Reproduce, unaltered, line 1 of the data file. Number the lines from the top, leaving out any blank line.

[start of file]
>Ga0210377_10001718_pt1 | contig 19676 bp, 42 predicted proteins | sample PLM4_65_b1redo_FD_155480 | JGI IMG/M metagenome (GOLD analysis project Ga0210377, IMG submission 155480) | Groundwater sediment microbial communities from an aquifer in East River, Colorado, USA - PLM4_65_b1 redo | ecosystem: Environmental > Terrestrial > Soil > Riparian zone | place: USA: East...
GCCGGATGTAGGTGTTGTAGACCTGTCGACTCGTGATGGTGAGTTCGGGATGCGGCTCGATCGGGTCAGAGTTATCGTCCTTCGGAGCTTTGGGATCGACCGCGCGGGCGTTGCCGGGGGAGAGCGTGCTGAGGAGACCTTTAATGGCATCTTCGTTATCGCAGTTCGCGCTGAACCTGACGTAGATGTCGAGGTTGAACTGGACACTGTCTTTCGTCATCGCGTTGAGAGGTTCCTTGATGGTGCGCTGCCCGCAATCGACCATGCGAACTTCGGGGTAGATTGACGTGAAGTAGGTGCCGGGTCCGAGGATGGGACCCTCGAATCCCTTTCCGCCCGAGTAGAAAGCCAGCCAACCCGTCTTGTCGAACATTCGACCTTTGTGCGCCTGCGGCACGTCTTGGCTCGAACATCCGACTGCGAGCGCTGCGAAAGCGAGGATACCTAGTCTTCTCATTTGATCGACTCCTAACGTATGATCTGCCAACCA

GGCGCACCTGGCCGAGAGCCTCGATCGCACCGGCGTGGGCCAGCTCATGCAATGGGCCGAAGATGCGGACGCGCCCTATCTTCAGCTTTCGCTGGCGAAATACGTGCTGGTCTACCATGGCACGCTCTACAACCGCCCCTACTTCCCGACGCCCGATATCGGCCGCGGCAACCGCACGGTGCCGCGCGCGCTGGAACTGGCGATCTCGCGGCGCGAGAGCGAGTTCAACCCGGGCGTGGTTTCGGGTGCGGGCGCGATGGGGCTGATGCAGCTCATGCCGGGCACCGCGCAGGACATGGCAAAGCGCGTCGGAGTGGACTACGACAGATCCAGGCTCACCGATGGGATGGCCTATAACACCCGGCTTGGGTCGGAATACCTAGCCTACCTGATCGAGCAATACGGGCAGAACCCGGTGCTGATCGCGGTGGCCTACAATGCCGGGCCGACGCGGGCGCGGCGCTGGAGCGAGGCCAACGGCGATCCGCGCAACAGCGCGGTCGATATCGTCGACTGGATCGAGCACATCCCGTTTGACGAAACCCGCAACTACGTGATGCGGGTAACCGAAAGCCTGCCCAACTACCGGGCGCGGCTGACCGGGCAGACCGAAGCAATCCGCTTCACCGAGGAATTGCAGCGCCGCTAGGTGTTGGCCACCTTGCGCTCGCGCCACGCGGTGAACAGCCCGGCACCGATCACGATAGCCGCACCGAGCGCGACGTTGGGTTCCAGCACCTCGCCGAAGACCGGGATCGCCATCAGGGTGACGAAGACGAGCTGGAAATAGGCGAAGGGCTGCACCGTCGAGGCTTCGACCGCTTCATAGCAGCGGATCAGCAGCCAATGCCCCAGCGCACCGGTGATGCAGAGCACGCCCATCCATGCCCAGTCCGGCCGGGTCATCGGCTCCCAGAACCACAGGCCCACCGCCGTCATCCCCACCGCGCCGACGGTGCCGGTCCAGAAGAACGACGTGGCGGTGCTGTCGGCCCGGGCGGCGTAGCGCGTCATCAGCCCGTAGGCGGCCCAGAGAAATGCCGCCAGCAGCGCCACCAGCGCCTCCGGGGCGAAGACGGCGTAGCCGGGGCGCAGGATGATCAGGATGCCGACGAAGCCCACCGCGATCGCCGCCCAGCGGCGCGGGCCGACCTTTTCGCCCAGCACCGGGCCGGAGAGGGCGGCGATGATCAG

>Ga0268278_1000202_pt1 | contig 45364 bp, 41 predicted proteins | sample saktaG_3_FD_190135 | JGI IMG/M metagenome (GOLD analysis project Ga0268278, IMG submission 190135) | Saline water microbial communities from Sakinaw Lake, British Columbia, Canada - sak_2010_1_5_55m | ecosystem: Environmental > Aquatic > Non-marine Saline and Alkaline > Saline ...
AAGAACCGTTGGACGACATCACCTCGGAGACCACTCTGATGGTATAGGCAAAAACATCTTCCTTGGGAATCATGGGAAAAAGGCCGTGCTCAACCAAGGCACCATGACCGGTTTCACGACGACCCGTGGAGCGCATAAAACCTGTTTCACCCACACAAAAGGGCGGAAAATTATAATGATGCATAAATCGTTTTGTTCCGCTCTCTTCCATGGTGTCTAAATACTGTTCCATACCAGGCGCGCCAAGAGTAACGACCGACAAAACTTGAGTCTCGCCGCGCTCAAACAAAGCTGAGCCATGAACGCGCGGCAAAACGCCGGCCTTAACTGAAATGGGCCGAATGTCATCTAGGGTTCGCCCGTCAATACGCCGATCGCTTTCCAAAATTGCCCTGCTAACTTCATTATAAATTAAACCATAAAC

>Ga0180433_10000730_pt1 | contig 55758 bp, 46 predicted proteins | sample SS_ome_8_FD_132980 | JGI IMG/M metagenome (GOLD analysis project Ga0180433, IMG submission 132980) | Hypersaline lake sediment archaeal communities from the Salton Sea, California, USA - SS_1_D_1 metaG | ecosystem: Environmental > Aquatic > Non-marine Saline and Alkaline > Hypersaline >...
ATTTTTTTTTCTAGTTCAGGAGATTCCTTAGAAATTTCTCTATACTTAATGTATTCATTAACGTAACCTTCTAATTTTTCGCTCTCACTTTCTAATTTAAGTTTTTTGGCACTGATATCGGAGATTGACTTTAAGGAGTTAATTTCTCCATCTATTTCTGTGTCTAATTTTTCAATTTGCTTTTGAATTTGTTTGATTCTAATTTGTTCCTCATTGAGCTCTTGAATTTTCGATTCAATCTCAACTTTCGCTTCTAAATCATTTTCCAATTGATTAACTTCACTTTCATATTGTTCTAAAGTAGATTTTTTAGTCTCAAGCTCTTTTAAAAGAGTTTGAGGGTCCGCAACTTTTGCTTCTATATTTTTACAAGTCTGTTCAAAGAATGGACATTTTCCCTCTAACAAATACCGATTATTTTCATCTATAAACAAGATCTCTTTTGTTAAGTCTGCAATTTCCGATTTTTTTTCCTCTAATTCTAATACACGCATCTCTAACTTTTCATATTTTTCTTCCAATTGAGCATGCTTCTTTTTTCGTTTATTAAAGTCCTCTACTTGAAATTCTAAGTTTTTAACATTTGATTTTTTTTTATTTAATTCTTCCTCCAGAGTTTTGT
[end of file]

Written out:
>Ga0210377_10001718_pt1 | contig 19676 bp, 42 predicted proteins | sample PLM4_65_b1redo_FD_155480 | JGI IMG/M metagenome (GOLD analysis project Ga0210377, IMG submission 155480) | Groundwater sediment microbial communities from an aquifer in East River, Colorado, USA - PLM4_65_b1 redo | ecosystem: Environmental > Terrestrial > Soil > Riparian zone | place: USA: East...